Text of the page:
Sometime ago the whole nation was moved by the story of a brave and resolute father who set out to find his little boy lost, or should I say, abducted? This same father cycled 6,500 kilometres through eight different countries throughout Europe to find his son. His son, who had been secretly abducted by his mother on 24th April 2008 and removed from Australia under false pretence. For 2½ years Ken Thompson, a former deputy fire commissioner, looked in vain for his long-lost son and set up a media and web trail that encompassed the world,

Ken’s dreams came true in Amsterdam when young Andrew Thompson met his father for the first time in almost three years. Ken told me on the phone at the time what happened. “My six year old came over to me and asked for help with this puzzle he was playing with. I was overjoyed because even though he had forgotten what I looked like, he remembered who I was. This will be slow work. I am letting him lead me because it’s all about building my relationship with him again. I am very emotional, but Andrew is being looked after well and I am confident things will work out alright.”

Ken Thompson is reported as saying in an article in the Sydney Morning Herald that he, “bears no malice towards his wife and while deeply anguished by the events of the past two and a half years, simply wants to be a dad to Andrew, to begin his life to love him and to give him back the human rights that were taken away from him”.

Speaking about human rights for fathers and their children seems to be a lost cause in modern media with the prevalent anti-male views. Thankfully Robin Bowles, Ken Thompson’s media contact is on the ball. This is what she had to say about an earlier Sydney Morning Herald article:

I have just phoned to complain about the story by Joel Gibson in the SMH today headlined “Found, but will he be a little boy lost in the court system?”

This story shows the reporter made no attempt to check the sweeping comments made by Ms Freda Briggs in regard to the mother’s attitude and the jurisdiction of the Family Court . . . Who brought this ‘trauma’ on Andrew? His mother, by taking him from all he knew and loved. By enrolling him in a school under a false name. By lying to him about his father.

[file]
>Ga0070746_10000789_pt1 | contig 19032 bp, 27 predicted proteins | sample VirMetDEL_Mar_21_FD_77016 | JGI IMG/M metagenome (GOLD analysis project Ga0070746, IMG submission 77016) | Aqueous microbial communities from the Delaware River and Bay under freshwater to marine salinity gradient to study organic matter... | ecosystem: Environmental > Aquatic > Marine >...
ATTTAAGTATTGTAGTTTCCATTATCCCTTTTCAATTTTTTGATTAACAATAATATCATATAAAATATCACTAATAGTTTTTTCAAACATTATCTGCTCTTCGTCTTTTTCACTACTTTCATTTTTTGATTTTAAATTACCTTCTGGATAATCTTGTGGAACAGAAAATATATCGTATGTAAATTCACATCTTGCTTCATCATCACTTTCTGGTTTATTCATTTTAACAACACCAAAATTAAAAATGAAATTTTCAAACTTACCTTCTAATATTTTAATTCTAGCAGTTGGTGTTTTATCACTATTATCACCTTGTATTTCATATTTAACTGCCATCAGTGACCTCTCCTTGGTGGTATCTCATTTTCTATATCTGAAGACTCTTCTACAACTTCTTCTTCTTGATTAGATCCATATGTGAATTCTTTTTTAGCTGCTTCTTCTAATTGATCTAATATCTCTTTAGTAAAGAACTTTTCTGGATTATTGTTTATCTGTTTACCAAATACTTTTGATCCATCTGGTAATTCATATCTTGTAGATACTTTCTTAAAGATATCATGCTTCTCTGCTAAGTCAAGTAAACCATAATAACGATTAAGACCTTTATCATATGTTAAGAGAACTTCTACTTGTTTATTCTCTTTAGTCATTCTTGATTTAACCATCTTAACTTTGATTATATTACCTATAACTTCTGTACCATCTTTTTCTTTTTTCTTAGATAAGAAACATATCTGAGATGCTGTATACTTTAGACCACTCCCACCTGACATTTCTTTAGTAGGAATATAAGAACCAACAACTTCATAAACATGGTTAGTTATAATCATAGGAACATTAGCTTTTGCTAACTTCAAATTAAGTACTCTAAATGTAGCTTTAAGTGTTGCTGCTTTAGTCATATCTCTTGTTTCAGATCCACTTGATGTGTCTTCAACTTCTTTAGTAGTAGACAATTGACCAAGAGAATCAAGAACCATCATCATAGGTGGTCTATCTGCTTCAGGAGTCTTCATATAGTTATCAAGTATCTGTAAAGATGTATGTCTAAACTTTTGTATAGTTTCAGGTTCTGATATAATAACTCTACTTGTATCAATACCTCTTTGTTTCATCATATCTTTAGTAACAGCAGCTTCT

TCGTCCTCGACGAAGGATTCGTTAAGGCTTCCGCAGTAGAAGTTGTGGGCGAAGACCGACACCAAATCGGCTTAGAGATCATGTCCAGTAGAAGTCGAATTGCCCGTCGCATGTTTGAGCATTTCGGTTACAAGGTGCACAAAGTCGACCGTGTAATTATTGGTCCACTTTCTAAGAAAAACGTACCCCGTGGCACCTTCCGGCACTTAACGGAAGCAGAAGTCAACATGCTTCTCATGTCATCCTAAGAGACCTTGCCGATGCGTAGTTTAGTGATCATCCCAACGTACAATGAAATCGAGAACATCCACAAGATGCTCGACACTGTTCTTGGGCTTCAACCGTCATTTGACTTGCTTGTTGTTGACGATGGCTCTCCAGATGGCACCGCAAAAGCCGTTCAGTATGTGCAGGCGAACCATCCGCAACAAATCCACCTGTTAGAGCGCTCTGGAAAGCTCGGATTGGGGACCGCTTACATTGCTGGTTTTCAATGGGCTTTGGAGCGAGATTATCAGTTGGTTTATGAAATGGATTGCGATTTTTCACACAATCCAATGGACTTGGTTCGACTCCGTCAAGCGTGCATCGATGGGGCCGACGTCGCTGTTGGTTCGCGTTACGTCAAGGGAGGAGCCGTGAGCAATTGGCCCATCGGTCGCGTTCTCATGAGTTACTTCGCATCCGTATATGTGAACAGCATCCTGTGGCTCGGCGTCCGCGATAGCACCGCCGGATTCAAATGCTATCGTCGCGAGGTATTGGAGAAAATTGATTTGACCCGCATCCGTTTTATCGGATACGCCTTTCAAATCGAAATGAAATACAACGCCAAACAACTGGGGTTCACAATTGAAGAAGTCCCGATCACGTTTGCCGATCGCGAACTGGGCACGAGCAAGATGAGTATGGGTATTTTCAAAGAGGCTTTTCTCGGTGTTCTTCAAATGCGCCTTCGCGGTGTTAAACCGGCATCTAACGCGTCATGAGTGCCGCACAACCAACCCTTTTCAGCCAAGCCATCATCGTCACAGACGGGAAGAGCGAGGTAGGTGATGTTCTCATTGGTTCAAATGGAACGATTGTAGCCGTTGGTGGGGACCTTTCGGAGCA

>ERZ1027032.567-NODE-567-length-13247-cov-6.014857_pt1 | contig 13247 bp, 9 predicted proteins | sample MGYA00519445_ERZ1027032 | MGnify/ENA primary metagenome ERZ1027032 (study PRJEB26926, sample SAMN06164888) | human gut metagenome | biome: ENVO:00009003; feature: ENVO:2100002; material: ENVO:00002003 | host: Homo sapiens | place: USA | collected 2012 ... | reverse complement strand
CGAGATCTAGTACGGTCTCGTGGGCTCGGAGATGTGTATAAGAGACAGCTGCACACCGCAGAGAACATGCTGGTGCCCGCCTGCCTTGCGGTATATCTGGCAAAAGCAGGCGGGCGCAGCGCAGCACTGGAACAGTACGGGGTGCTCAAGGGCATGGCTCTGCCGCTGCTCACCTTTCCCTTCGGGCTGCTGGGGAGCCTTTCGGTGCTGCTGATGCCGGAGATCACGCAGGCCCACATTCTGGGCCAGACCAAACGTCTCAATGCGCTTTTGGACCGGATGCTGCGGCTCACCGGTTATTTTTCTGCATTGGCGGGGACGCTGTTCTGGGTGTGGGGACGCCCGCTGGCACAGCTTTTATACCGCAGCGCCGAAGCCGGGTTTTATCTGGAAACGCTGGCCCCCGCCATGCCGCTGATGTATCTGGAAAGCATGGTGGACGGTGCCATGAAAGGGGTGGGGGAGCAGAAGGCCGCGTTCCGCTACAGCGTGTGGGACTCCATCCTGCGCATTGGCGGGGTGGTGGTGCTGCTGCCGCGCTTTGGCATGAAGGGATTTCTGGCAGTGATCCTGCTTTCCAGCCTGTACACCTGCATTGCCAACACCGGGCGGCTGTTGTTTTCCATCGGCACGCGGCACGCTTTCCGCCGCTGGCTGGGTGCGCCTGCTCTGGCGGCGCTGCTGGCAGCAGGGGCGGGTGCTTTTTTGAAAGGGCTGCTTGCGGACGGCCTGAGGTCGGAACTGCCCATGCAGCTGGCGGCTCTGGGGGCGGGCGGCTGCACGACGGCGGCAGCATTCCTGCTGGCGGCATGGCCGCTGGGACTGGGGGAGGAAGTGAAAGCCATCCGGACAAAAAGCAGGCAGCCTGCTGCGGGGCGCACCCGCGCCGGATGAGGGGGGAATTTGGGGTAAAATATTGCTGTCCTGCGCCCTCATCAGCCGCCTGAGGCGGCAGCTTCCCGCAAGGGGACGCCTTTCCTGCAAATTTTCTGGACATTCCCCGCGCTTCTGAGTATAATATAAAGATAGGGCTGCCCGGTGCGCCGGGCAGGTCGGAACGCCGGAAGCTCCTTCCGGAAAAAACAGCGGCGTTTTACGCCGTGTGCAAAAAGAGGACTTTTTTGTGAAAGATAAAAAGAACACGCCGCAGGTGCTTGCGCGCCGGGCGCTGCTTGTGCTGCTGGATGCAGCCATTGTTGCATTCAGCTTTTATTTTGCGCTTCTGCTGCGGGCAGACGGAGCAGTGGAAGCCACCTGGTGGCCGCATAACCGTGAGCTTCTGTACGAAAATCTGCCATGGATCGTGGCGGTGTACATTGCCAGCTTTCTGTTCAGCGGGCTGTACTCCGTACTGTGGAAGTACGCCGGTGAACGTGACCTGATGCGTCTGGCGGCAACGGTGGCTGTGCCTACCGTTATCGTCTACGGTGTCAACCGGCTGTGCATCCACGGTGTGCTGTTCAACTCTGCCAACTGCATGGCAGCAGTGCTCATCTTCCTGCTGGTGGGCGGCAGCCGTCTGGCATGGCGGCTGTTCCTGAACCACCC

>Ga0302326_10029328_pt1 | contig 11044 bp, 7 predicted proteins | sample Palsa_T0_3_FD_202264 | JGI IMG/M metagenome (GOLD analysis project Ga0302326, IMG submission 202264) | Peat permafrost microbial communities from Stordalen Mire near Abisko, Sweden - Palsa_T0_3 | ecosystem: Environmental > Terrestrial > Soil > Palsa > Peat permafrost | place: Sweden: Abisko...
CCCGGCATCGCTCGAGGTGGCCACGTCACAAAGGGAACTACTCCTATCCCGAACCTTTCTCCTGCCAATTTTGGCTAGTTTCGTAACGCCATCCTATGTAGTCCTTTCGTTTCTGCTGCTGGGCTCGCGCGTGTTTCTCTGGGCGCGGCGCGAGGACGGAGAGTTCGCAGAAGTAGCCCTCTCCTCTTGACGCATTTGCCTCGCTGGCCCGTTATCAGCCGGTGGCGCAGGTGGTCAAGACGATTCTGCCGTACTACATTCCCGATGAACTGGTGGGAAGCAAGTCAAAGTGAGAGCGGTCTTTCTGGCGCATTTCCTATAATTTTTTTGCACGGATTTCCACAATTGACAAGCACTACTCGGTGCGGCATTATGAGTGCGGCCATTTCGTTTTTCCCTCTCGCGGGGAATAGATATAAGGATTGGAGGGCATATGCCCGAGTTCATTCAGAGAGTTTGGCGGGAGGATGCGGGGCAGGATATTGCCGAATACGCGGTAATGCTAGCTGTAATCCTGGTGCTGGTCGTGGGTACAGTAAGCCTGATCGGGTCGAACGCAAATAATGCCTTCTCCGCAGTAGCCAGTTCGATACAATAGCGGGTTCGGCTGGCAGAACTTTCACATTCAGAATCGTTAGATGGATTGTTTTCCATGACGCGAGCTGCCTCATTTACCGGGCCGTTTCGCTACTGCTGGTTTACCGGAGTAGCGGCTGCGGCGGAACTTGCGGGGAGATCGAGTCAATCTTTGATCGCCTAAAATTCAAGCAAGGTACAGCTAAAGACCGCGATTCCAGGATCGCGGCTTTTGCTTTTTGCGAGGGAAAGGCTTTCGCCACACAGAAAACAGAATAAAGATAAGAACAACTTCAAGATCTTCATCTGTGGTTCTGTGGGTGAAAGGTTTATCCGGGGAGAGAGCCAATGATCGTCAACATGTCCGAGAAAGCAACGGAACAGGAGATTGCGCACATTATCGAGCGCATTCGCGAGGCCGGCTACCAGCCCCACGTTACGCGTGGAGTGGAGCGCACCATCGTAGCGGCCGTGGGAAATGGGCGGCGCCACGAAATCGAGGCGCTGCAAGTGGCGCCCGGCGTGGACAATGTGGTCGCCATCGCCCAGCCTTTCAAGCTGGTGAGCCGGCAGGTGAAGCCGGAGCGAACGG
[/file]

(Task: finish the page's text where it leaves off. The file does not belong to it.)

Robin Bowles rightfully poses the question, “Who brought this trauma on Andrew in the first place?” Trauma is the correct name for it. That is what artificially induced fatherlessness causes. Its effects are well documented by the social sciences.

Since writing that article I came across an erudite article called Feminism and the Family by Dr Janice Crouse. This is what she had to say:

When there is no father in the home, there’s trouble.  Often there is a boyfriend or a series of boyfriends, but even when there is not, regardless how heroic that mother is – and many are struggling heroically and try their best for their children –– the absence of the father in the home is a loss that has dramatic and serious impact on both boys and girls. Princeton University and the University of Pennsylvania conducted a longitudinal study of the impact on boys ages 12-22 when there is no father living in the home with the boy.  What they found is astounding.  When boys that age grow up without a father in the home, they are 300 times more likely to get into trouble with the law than are boys whose fathers are in the home.  Not having a father in the home is the single most important variable when it comes to a boy getting into trouble with the law. Father absence is a more significant predictor of outcome than ethnicity, poverty, religion, or socio-economic group.